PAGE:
Zac Efron graduates during an early scene in Charlie St. Cloud. But it’s best you take that literally rather than figuratively – Disney’s former golden boy may have strayed into tear duct-bothering drama with this adaptation of Ben Sherwood’s novel, but he’s not quite shot of the Mouse House yet.
Reuniting with 17 Again director Burr Steers, Efron is the eponymous St. Cloud. Perfect right down to his baby blues and innie belly button, he’s the boat-sailing brother you always dreamed of having: sensible, playful, sensitive. Quids in, then, for younger sibling Sam (Charlie Tahan), who Charlie fauns over like a father (spit-brushing his hair, coaching him in baseball). “God, that boy is just too good!” gripes future love interest Tess (Amanda Crew), and you almost feel her pain.
Fast-forward five years and Charlie’s now totally certifiable. Sam’s been killed in a car crash. Charlie is drifting, talking to dead people and working as a gardener instead of following his dreams. Are his visions of his dearly departed bro’ a result of Charlie’s splintered psyche, or is something altogether more mysterious afoot?
So far so absorbing. Wince-inducing dialogue aside (“We can’t put life on hold, Charlie, it doesn’t wait for us,” advises blink-and-miss mum Kim Basinger early on), Charlie St. Cloud begins brisk and breezy – all Lord of the Rings scenery and brotherly banter. Even the traumatic incident that claims Sam’s life is deftly handled, as Steers allows the crunch of metal and the splatters of blood to hit us right in the face (you’ll be glad it’s not in 3D).
But while this no-holds-barred approach initially works, it soon drives the film into histrionic waters. A third act U-turn feels forced, destabilising the drama that came before, while further squallier happenings at the film’s climax unmoor St. Cloud entirely.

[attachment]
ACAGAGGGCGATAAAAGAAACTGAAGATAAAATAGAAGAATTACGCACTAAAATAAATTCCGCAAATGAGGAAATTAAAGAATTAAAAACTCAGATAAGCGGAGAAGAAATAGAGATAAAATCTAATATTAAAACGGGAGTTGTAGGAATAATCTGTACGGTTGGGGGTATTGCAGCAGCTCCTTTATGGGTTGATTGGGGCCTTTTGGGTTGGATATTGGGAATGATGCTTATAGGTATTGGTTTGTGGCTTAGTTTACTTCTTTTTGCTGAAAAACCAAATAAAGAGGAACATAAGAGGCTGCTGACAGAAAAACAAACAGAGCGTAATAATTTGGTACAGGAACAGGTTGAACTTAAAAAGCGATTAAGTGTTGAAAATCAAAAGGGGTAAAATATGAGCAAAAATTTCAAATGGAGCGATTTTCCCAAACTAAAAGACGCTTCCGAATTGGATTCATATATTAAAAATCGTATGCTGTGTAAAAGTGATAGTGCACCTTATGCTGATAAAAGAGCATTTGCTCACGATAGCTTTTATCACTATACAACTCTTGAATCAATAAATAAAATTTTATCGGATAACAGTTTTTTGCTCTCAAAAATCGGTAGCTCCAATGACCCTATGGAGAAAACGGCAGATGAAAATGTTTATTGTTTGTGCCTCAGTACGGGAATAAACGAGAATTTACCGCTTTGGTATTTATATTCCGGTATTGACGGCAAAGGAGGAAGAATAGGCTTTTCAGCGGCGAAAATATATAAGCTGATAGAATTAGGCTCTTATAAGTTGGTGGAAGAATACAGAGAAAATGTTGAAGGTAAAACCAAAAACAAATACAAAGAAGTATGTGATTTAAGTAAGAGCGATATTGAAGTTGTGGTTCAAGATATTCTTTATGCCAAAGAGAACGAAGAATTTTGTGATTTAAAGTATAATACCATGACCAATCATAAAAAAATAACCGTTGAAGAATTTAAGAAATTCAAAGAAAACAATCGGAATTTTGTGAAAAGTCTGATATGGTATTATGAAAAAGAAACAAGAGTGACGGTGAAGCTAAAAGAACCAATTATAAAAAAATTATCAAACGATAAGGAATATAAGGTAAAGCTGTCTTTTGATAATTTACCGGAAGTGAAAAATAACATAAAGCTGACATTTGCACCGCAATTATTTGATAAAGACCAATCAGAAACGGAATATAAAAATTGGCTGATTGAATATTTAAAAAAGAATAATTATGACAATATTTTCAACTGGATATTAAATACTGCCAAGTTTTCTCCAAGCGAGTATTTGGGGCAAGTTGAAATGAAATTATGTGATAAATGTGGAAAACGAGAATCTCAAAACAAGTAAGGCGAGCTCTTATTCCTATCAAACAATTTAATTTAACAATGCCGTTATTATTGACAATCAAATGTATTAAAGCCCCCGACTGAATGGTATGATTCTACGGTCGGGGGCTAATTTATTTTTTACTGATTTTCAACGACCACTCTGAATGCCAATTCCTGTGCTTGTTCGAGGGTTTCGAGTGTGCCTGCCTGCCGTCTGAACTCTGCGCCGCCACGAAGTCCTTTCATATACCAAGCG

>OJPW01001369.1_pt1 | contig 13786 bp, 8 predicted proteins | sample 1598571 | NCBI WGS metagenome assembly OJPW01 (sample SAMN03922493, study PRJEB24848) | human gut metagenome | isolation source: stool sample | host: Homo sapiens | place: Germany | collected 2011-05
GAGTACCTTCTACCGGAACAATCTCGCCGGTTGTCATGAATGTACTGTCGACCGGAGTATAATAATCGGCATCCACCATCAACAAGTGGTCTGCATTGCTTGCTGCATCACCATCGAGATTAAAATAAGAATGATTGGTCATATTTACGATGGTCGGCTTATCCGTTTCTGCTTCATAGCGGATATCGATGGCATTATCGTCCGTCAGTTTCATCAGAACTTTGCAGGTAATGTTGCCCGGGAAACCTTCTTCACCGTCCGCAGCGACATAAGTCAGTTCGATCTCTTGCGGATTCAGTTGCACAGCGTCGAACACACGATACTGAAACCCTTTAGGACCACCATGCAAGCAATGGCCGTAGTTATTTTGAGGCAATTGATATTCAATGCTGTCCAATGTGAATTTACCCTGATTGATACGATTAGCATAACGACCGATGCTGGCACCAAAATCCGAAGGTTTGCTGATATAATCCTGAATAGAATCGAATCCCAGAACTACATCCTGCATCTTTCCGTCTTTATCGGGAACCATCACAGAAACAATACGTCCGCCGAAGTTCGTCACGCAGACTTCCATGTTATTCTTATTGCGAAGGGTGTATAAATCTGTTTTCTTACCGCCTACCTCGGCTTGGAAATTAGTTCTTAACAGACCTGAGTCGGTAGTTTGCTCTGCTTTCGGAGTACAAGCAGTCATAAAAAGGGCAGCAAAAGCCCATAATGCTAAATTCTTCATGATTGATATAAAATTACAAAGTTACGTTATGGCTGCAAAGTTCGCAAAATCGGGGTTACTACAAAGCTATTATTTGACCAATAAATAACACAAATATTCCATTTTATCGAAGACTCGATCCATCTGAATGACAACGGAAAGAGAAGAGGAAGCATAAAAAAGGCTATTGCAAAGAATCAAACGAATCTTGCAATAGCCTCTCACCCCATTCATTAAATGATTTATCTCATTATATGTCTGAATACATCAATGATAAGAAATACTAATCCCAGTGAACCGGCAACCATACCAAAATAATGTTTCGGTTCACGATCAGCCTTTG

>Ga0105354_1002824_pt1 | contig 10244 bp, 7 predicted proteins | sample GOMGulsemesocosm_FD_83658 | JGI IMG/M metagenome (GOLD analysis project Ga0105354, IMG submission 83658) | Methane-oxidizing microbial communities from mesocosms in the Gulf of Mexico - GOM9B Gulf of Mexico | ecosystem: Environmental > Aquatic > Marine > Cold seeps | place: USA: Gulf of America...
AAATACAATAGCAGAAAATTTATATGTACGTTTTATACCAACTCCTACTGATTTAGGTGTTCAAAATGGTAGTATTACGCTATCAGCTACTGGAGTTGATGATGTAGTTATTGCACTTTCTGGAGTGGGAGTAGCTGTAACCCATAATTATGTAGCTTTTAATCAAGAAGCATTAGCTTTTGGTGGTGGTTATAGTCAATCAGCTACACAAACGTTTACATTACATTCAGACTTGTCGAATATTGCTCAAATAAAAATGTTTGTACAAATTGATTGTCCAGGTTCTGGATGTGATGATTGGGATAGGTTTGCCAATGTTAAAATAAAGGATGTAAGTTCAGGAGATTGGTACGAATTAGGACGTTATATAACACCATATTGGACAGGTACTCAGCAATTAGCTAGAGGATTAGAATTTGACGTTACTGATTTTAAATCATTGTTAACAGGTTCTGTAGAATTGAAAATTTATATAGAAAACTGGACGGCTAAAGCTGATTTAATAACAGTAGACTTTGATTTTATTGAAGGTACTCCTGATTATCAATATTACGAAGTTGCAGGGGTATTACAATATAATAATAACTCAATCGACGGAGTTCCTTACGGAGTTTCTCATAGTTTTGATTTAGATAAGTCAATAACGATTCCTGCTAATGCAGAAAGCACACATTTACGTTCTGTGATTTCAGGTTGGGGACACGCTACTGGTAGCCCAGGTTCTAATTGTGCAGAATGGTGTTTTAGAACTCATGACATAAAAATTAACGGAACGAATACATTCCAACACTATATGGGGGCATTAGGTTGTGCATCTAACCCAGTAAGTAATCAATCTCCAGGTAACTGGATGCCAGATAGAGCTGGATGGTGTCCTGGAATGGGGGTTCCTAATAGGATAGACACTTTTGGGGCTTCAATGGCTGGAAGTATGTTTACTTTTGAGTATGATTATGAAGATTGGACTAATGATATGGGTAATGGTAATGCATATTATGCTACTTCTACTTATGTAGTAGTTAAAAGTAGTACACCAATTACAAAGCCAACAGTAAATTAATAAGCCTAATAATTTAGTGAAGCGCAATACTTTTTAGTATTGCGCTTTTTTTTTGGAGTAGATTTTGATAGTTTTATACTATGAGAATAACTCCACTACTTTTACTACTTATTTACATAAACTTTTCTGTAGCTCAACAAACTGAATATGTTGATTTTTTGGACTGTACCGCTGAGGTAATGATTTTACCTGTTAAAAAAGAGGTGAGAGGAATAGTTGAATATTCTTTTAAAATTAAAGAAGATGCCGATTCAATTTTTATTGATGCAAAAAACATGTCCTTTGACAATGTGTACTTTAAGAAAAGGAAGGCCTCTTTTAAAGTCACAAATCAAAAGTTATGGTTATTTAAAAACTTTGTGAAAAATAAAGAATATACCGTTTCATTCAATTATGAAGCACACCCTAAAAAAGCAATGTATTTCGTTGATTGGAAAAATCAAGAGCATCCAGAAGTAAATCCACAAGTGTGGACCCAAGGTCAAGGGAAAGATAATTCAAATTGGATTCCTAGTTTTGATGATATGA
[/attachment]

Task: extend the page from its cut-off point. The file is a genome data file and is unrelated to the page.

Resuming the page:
Not that blame can be heaped on Efron. Quite the opposite – the 22-year-old attacks the material fearlessly, offering his most mature performance to date. It’s a definite move in the right direction to complement Me and Orson Welles. Sadly, the dire-logue descends into such tediousness that only plucky Brit Augustus Prew (think Aaron Johnson crossed with Russell Brand) manages to buoy it with his off-kilter cock-er-nee delivery. It’s the kind of ‘listen carefully!’ discourse typical of the very tepid teen flicks that Efron is clearly straining to escape.
Not a total wreck, then, with central younglings Efron, Crew and Prew easily shouldering their dramatic share. But in its desperation to move audience members to tears, Charlie St. Cloud forgets to foster a heart for itself.
Anticipation: Efron ditched the Footloose remake for this. Good sign? 3
Enjoyment: Expansive location shots lend Charlie St. Cloud an elegant aura that’s as easy on the eye as its lovely young stars, but the script needed more of a buff. 2
In Retrospect: Efron excels, proving he’s leading-man material. But sign-post scoring and drill-‘em-home emotional beats weigh things down. Rubbish ending, too. 3